Nuns, Absolved

Eulalia Benejam Cobb (Lali)
Blog:  MyGreenVermont.com
Website:  www.LaliGallery.com

 
Get into conversation with a lapsed Catholic like me, and before long we're rolling up our psychological sleeves and showing off our scars, the result of wounds inflicted by nuns.  They scared us half to death, those nuns, we complain.  They killed our joie de vivre and injected guilt into our young souls.  We spent our childhood trembling in the shadow of their long habits.

I have, over the years, done my share of scar-showing and nun-blaming.  But now that I haven't been around veils and wimples for more than half a century, I'm having second thoughts about the nuns who taught me.

By the time I was eighteen, I had experienced nuns of three different orders and nationalities, in three different countries.  My first nuns, in Barcelona, came from Munich, having fled nazism in 1939 only to land in fascist Spain.  The school I attended in Ecuador was run by Mercedarian nuns from Spain.  And my high school teachers were Benedictine nuns in Birmingham, Alabama.

The German nuns were the scariest.  This may have been because their Spanish was sketchy.  When they got angry they lapsed into German, and nothing's more frightening  than being yelled at in a foreign language for failing to follow an order that you didn't understand in the first place. 

The Mercedarians were the most elegant.  They wore habits of creamy wool with contrasting black veils and belts.  But their thick-heeled, lace-up shoes looked mannish, I thought, and spoiled the effect.

By contrast with the German nuns, the American Benedictines were a piece of cake. They made jokes in class and actually praised us for just doing our homework, something the Germans wouldn't have dreamed of doing.  But by then fearing nuns was part of my nature, and I continued to tremble until I left Catholic education and went to college.

Why did so many of us spend our childhood afraid nuns?  Was it because we couldn't see their hair, ears or legs, or because they were so boldly in charge and so different from our lipsticked,  domesticated mothers?

True, they were somber and strict and they taught us some silly things, such as (this from my German nuns) the proper way to sleep at night:  flat on our backs, our arms straight along our sides "and not the hands going all over the body."  They were obsessed with punctuality, posture, and penmanship .

But they also dinned into us the necessity of being good.  They taught us the nightly examination of conscience, which meant going over the day with a fine-toothed comb, looking for sins venial and mortal and also for good actions.  In the case of the latter we learned to ask ourselves, "Did I give my allowance to charity only to impress my teacher, or because I truly wanted to help?"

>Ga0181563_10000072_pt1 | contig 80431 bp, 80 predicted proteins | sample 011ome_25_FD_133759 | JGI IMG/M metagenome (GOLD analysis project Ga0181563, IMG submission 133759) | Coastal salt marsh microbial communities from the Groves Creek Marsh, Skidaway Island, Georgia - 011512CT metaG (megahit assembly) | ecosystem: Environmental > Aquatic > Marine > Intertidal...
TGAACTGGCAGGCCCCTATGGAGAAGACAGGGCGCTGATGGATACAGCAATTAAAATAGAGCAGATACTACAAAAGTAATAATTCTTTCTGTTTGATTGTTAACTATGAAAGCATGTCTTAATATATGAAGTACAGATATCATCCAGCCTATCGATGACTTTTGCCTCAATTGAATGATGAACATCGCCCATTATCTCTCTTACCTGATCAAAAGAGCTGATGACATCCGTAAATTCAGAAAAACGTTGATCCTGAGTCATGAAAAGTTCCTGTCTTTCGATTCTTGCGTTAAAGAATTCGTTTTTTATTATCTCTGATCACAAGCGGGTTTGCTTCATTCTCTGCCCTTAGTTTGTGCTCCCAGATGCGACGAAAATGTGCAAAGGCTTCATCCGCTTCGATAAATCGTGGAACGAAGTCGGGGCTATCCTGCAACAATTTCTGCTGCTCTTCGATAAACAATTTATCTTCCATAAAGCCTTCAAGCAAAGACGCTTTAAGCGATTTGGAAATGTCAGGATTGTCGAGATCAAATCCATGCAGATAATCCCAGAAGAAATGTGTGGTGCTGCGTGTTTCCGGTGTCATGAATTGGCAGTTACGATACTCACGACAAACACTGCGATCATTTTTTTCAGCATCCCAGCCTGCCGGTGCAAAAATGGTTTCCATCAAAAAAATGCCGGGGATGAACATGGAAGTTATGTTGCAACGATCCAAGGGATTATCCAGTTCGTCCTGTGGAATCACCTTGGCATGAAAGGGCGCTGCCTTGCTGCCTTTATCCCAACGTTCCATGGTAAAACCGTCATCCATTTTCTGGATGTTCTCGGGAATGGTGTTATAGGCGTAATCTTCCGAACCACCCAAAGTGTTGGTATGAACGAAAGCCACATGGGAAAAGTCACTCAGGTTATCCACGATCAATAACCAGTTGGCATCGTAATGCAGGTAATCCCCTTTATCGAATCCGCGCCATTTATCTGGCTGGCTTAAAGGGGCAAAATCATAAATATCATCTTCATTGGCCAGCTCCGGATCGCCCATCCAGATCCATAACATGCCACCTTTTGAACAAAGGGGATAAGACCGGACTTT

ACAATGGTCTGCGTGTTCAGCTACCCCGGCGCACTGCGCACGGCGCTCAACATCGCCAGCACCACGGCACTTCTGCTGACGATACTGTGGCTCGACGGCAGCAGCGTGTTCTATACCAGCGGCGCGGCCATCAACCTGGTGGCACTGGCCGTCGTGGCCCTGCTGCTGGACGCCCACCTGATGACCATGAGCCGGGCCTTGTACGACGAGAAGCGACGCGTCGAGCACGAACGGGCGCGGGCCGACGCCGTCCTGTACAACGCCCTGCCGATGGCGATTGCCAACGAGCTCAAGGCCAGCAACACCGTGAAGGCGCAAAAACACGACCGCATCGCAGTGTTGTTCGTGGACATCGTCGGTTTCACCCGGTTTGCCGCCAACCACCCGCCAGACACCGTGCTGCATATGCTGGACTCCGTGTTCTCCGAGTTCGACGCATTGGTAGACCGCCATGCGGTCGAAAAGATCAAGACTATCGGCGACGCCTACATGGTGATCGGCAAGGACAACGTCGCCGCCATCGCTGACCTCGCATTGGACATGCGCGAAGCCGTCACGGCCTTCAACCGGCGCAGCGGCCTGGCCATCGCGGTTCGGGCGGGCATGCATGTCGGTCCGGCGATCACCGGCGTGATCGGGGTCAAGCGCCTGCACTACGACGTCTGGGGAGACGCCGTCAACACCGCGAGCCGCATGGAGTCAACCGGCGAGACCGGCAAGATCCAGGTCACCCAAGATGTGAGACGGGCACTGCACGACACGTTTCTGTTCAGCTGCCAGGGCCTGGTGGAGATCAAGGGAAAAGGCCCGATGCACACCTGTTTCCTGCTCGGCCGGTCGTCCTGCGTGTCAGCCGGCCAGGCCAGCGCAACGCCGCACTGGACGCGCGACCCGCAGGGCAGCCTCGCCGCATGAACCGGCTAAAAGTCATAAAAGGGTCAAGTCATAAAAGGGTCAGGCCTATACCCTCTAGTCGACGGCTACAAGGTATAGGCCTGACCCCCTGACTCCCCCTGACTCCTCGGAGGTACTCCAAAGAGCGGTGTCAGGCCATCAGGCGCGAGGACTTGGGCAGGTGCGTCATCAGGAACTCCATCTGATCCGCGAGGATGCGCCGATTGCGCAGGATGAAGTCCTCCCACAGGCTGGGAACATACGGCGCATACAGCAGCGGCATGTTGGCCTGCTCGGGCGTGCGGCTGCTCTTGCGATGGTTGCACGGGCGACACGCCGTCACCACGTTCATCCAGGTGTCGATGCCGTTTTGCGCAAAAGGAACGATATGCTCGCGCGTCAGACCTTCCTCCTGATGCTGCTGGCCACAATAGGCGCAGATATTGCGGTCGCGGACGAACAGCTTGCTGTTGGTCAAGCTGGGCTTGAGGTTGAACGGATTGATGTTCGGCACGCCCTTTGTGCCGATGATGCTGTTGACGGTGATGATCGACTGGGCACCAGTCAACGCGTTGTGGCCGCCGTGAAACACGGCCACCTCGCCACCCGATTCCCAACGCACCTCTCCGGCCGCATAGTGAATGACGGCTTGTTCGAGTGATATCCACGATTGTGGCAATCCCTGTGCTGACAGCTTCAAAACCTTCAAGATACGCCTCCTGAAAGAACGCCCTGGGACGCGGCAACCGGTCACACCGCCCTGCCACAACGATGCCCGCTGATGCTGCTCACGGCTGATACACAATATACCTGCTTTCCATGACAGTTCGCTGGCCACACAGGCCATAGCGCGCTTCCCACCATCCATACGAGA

At the beginning and end of every class, we would stand by our desks, lower our eyes, and say a prayer.  Although they didn't call it "centering," that is what it was, and it was a useful habit to develop early.

The nuns taught us discipline, and kept things in order.  My classmates and I may, during those years of strict obedience, have had some of our exuberance stymied, but we never had to worry about being bullied or, in our co-ed high school, being threatened by boys.  And I never, in twelve years of nun schooling, saw anybody's knuckles being rapped.

In the pre-feminist 1950s there weren't many role models for girls.  But we Catholic school pupils had them, every day, and we learned that women in authority could be smart and fair but also petty and fallible--human, in short.

Whether they knew it or not, nuns were feminists by definition and history. The founder of the order of my German nuns was a 16th-century Yorkshire woman named Mary Ward.  She wanted to affirm the role of women in the Church and in society, and to tend to their spiritual, intellectual and psychological development.  Inspired by the Jesuits--the most intellectual of the male orders--she structured her order along parallel lines and left her nuns uncloistered, something highly unusual for the time.

I believe that our fear of nuns was partly dictated by an unconscious sexism, a rebellion against women who were so unapologetically in charge and who, at least within the confines of school and convent, did not have to obey, make themselves attractive to, or in any way propitiate men.

So I apologize to you, Mater Leonarda, Madre Mercedes, Sister Dominica, wherever you are, for having made you the topic of too many party stories.  Thank you for keeping me safe, for forcing me to perform in the face of fear, and for teaching me the habit of self reflection.  You were tough, and you were women, and we found--and still find--that combination hard to swallow.  But that wasn't your fault.

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